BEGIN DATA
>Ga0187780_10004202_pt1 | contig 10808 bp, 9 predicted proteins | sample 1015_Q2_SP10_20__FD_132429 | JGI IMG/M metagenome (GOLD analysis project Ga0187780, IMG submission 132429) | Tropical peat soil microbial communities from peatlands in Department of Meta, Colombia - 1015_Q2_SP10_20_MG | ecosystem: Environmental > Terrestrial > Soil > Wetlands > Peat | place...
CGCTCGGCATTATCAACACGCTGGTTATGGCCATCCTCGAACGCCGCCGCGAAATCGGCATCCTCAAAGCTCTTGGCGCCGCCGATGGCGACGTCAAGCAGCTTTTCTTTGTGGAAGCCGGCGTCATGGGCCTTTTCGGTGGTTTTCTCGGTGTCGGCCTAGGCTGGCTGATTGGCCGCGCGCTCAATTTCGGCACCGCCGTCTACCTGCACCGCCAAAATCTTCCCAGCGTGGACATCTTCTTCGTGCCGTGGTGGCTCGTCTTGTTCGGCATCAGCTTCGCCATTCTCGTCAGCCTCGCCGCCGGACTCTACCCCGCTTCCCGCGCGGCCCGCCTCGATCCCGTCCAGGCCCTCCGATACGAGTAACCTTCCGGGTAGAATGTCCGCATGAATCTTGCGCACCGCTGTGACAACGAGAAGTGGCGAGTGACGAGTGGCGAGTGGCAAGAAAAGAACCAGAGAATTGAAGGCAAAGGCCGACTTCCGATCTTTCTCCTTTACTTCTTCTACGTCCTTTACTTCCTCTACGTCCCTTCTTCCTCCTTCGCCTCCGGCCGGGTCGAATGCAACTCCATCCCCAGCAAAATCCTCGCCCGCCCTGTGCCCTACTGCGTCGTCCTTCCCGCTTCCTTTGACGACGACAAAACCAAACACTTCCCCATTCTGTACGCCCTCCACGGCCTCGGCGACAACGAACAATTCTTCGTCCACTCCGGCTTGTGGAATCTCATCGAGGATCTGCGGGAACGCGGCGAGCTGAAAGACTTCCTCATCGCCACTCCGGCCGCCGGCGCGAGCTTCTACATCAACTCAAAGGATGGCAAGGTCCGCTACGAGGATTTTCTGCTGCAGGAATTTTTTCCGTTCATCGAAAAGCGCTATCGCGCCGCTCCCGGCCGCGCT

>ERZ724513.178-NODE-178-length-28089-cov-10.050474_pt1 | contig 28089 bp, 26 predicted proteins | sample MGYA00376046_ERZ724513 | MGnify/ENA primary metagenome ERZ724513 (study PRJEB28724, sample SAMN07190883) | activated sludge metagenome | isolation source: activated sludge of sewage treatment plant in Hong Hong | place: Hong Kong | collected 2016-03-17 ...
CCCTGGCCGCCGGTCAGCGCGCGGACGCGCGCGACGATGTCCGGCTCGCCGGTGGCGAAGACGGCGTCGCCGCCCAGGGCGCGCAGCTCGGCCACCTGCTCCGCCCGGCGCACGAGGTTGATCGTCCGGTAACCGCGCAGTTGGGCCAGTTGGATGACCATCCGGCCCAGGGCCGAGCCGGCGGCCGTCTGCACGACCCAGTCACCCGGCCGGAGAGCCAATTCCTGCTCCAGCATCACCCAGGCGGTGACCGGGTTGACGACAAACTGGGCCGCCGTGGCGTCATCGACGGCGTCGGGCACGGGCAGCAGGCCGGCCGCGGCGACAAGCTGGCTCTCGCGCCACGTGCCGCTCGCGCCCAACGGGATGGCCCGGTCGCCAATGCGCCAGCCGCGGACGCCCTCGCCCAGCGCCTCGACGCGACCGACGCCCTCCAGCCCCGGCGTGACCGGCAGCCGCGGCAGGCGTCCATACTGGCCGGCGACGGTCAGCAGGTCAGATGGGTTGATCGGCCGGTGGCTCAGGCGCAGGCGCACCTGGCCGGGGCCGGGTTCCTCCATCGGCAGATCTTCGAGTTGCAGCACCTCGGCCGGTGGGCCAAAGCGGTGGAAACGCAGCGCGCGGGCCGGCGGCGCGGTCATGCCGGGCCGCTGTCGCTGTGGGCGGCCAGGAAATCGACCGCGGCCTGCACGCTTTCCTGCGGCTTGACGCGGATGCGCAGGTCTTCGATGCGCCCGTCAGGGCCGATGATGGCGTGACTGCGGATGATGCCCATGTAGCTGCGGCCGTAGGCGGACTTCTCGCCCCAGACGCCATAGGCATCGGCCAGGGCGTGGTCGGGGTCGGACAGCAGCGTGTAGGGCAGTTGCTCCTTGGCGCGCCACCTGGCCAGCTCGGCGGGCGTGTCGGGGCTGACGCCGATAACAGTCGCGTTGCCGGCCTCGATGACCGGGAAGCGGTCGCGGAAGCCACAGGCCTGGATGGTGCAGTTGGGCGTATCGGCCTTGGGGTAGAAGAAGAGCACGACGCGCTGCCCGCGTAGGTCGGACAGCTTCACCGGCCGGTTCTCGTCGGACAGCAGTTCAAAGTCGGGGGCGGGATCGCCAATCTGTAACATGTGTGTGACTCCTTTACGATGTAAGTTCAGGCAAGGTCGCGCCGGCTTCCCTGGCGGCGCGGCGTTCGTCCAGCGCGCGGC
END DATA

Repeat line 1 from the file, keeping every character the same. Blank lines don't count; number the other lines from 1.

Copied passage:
>Ga0187780_10004202_pt1 | contig 10808 bp, 9 predicted proteins | sample 1015_Q2_SP10_20__FD_132429 | JGI IMG/M metagenome (GOLD analysis project Ga0187780, IMG submission 132429) | Tropical peat soil microbial communities from peatlands in Department of Meta, Colombia - 1015_Q2_SP10_20_MG | ecosystem: Environmental > Terrestrial > Soil > Wetlands > Peat | place...